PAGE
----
Social Media Enabling Tele-ICU Services in Syria

Photo of damage in Syrian ICU
Free social media apps, such as WhatsApp and Viber, have enabled U.S. clinicians to provide tele-ICU services to critical care nurses in Syria. “Social media applications that many people in the West regard as something frivolous that teenagers use can be easily adapted for creating a life-saving international network that can deliver care where it is too dangerous to be present on site,” said Craig Weinert, MD, associate professor of medicine in the Division of Pulmonary, Allergy, Critical Care and Sleep Medicine at the University of Minnesota Medical School. Weinert and Anas Moughrabieh, MD, fellow in the Pulmonary and Critical Care Fellowship Training Program at the University of Minnesota, detail their tele-ICU services in a paper published in the Annals of the American Thoracic Society.  

See Also: Critical Care in Syria, Grim Reality

Dr. Moughrabieh was keen to act after viewing CPR being performed inadequately on an injured civilian on a YouTube video of a street scene in Homs, Syria. He recruited volunteer Arabic-speaking clinicians based in North America to develop and staff the programme. They trained ICU nurses working in conflict areas in Syria to use technology, including Viber, WhatsApp and Google applications to communicate and take medical orders from clinicians in the U.S. They also use inexpensive video cameras. The programme has been delivered at minimal cost (c. US$1,000 a year), which mostly covers satellite internet costs,  with funding from humanitarian organisations such as the Syrian American Medical Society.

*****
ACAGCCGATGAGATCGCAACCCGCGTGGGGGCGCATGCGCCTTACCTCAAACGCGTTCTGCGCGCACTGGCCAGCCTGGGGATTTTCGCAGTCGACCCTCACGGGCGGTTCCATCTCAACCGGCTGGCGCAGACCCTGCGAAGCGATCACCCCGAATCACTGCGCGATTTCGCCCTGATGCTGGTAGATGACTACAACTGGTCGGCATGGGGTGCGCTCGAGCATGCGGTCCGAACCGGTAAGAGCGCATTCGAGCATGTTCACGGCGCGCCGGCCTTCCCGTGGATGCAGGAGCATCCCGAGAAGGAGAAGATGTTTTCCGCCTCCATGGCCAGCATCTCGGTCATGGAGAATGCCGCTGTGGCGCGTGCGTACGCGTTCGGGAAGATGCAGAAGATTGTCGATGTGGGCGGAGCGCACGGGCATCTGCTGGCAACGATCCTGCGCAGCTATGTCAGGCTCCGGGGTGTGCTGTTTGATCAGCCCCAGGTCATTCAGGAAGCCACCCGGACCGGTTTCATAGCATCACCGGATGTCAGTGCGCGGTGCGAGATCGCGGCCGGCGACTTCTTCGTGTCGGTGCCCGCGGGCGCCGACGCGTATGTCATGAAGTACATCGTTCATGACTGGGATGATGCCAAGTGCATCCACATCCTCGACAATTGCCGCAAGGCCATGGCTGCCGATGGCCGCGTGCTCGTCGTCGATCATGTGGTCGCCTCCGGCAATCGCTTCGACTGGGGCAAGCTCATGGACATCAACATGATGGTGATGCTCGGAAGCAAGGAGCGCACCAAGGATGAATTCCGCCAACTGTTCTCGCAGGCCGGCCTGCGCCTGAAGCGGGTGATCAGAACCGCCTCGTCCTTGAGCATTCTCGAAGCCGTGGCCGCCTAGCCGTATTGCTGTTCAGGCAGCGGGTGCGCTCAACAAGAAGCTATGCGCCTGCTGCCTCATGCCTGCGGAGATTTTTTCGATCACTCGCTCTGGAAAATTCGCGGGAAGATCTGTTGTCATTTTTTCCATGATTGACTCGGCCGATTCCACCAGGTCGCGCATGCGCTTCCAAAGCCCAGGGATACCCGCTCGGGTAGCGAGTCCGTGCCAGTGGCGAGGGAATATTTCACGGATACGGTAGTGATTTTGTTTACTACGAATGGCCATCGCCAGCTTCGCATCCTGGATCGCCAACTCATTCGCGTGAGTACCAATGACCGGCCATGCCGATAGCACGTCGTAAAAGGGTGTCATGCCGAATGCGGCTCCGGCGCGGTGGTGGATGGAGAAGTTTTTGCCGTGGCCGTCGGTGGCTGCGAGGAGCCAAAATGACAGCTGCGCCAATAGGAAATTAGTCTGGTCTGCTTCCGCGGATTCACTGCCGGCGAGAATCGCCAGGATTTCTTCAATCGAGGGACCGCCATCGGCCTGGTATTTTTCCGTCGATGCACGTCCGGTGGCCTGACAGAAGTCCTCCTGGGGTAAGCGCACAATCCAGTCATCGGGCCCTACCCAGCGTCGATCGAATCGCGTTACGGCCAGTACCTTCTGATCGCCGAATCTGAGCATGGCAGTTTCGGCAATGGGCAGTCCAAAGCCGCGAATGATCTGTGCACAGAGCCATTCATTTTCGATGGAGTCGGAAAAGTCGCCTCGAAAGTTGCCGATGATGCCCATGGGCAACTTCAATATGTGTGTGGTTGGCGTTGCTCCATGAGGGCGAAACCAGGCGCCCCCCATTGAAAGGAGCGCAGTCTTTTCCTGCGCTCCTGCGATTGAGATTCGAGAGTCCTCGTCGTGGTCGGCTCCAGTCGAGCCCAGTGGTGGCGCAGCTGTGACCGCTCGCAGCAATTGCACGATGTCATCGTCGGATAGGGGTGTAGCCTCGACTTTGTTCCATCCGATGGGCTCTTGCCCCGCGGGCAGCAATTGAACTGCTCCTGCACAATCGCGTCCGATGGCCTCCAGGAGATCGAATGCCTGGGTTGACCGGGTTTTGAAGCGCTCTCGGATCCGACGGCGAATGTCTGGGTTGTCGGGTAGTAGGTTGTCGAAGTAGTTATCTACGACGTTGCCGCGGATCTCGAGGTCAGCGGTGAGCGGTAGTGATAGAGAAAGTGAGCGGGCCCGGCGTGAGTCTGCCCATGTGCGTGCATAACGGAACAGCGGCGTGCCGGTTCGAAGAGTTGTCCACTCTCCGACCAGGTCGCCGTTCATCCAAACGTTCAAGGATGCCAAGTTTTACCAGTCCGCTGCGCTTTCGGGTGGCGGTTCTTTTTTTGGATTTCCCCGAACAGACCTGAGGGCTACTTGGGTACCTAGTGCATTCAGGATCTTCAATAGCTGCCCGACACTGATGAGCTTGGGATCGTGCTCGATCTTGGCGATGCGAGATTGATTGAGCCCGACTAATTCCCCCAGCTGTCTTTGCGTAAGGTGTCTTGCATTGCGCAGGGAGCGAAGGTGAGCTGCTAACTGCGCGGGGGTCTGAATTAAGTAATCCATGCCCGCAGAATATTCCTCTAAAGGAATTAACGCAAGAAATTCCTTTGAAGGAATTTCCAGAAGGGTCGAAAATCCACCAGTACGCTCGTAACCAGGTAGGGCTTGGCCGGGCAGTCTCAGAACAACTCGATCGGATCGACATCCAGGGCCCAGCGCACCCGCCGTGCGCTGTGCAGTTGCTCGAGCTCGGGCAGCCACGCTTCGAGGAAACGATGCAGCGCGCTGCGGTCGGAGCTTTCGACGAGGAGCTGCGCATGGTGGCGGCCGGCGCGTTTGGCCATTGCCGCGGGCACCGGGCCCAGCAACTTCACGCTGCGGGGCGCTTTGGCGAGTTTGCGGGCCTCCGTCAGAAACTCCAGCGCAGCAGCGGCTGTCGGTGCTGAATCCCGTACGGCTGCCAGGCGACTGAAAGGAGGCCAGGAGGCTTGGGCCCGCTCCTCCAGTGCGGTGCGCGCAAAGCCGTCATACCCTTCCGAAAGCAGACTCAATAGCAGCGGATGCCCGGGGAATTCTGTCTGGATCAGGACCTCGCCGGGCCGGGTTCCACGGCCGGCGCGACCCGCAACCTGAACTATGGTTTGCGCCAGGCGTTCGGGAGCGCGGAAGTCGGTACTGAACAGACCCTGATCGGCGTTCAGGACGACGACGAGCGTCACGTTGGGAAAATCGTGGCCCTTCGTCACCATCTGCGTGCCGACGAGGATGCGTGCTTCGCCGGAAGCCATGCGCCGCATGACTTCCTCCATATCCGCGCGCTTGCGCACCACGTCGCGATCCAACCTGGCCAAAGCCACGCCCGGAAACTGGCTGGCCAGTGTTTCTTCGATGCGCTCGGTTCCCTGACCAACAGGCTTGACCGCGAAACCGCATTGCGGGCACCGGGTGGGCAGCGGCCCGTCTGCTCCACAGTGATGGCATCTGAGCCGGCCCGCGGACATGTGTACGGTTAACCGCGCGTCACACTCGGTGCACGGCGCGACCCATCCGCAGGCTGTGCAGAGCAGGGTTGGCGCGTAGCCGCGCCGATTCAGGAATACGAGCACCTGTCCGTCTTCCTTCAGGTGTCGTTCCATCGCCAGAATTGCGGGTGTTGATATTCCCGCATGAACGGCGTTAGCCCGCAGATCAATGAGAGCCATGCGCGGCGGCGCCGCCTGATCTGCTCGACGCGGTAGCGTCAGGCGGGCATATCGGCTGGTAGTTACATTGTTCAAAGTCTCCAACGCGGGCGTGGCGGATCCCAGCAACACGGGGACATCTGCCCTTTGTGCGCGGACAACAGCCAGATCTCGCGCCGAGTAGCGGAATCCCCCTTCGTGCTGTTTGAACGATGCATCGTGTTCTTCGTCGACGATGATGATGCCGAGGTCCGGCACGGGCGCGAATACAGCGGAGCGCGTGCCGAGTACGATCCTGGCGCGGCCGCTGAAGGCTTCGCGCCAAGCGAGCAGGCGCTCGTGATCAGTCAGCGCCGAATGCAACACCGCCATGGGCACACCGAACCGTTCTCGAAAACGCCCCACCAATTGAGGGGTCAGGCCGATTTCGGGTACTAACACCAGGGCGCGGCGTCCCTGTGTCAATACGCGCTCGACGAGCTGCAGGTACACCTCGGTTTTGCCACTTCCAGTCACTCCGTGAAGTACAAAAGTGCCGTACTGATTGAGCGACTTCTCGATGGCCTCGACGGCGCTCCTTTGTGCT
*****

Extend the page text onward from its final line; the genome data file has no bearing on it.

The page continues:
The Syria Tele-ICU Program currently comprises around 20 intensivists who provide clinical decision support 24 hours per day. A cloud-based electronic medical record is used for  physician documentation and a medication administration record for nurses.

The researchers believe that programmes like theirs may be feasible in other regions at war, if conditions allow.

Source: American Thoracic Society
Image credit: Dr. Anas Moughrabieh

References:

 Moughrabieh A, Weiner C. Rapid deployment of international tele-intensive care unit services in war-torn Syria. Ann Am Thorac Soc, 13(2):165-72. doi: 10.1513/AnnalsATS.201509-589OT.

Published on : Mon, 15 Feb 2016


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tele-ICU, Syria, social media Free social media apps, such as WhatsApp and Viber, have enabled U.S. clinicians to provide tele-ICU services to critical care nurses in Syria. “Social media applications that many people in the West regard as something frivolous that teenagers use can be

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